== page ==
Reports From the Field: Brain disease patients often have psychiatric symptoms

Potentially treatable psychiatric symptoms are common in patients with Huntington’s disease or other degenerative brain diseases, a study at Baltimore-based Johns Hopkins has shown.1

Up to 80% of patients with degenerative brain disease suffer from depression, impaired thinking, and changes in personality, the study found.

"The high rate of psychiatric disorders in these patients suggest that many, if not most, can benefit from treatment, even if the course of the brain disease itself cannot be reversed. Many symptoms can be eased and the quality of life for these patients greatly enhanced, says Russell L. Margolis, MD, associate professor of psychiatry at Hopkins and director of the laboratory of genetic neurobiology.

The report, in the August issue of the American Journal of Psychiatry, found that 77% of patients with cerebellar disease and 81% of Huntington’s disease patients had psychiatric disorders compared with 42% of control subjects.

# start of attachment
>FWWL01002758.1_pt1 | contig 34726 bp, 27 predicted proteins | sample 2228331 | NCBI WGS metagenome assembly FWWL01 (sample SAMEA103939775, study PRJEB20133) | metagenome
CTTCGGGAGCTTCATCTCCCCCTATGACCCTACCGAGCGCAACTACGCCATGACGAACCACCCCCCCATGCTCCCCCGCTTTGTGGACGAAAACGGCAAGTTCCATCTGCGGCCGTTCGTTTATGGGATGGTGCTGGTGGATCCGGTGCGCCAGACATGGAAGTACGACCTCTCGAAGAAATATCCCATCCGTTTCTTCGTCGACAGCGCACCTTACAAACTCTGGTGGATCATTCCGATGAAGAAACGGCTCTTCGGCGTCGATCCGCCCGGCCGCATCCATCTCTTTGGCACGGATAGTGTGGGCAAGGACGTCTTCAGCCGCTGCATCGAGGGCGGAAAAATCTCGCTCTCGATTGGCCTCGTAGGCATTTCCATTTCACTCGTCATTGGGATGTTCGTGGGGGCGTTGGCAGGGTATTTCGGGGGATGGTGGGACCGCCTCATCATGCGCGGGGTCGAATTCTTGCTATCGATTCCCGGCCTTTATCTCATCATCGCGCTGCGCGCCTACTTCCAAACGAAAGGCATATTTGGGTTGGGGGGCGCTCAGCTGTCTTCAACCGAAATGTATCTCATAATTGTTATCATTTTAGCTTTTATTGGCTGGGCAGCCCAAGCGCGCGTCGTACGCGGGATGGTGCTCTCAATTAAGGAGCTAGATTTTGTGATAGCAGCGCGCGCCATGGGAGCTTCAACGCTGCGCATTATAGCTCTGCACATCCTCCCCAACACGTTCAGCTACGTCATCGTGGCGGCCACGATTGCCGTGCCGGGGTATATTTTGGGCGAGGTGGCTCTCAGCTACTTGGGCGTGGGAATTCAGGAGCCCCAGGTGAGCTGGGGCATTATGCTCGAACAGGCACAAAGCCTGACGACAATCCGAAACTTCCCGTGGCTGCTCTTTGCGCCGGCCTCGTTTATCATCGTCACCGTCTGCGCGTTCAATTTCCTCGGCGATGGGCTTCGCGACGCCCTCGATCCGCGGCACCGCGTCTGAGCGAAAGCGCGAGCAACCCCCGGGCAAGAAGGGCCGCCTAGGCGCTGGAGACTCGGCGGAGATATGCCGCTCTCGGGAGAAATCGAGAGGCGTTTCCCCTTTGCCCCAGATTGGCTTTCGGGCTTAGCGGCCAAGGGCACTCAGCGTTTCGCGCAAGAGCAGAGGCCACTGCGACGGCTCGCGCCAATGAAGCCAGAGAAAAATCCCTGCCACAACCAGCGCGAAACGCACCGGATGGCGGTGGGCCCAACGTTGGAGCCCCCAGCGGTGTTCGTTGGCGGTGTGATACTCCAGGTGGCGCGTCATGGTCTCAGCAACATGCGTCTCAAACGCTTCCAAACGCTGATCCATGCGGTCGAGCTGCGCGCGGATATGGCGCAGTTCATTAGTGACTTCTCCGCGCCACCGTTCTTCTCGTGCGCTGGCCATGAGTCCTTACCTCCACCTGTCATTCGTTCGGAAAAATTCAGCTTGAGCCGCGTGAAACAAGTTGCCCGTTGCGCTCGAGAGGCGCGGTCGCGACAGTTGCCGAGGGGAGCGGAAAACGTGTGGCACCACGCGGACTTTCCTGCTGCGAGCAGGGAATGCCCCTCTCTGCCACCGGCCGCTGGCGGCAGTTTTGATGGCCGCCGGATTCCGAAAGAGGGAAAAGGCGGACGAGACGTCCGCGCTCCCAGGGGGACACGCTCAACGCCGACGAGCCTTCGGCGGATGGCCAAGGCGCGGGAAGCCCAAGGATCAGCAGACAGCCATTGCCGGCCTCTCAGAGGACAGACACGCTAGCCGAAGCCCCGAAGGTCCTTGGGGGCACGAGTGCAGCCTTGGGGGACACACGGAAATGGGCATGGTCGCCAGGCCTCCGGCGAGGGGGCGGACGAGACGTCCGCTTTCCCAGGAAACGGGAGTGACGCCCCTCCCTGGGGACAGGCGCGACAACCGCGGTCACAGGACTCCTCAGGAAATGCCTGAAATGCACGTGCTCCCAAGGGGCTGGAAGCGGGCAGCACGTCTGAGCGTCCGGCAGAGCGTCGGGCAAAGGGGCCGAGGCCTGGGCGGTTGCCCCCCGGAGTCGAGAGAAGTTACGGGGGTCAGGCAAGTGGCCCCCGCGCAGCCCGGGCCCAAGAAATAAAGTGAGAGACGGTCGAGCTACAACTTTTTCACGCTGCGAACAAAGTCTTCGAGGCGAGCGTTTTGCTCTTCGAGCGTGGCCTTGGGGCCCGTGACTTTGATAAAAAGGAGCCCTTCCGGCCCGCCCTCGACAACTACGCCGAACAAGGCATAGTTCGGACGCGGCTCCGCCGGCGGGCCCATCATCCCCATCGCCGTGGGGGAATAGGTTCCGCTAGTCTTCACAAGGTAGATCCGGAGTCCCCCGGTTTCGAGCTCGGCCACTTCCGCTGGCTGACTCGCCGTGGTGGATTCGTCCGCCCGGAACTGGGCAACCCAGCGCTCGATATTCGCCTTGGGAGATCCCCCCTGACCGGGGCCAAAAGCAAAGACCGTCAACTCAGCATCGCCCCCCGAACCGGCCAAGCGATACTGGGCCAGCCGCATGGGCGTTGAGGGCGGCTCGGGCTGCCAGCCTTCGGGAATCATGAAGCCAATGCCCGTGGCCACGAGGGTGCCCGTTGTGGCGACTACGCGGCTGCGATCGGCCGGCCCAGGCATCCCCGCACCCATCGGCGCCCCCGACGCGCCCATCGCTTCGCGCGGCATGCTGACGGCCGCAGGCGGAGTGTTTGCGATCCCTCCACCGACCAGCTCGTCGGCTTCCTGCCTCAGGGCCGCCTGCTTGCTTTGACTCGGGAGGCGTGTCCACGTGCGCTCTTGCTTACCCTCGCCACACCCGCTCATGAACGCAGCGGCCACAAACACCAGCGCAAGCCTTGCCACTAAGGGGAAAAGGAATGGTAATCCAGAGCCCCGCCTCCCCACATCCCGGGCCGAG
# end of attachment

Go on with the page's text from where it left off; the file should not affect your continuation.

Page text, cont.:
"We’re really excited about what our findings mean for patients with cerebellar disease since many of their psychiatric problems can be managed with a combination or education, medication, and psychotherapy, Margolis adds.

Reference

1. Leroi I, O’Hearn E, Lyketsos CG, et al. Psychopathology in patients with degenerative cerebellar diseases: A comparison to Huntington’s disease. Am J Psychiatry 2002; 159(8):1,306-1,314.

Seniors skipping medication because of cost

A survey of senior citizens in eight states found that nearly one-fourth of respondents skip doses of medicine or fail to fill prescriptions because of cost.

The survey by the Kaiser Family Foundation and the Commonwealth Fund also showed that even in states with the highest rates of prescription drug coverage, roughly one in five seniors had no drug coverage.

"Medicare beneficiaries are already spending over one-fifth of their income on health care. For the sickest among them, the specter of wiping out retirement savings on rising prescription drug costs is truly frightening," says Karen Davis, PhD, president of The Commonwealth Fund. The survey was of 10,927 Medicare beneficiaries in California, Colorado, Illinois, New York, Pennsylvania, and Texas.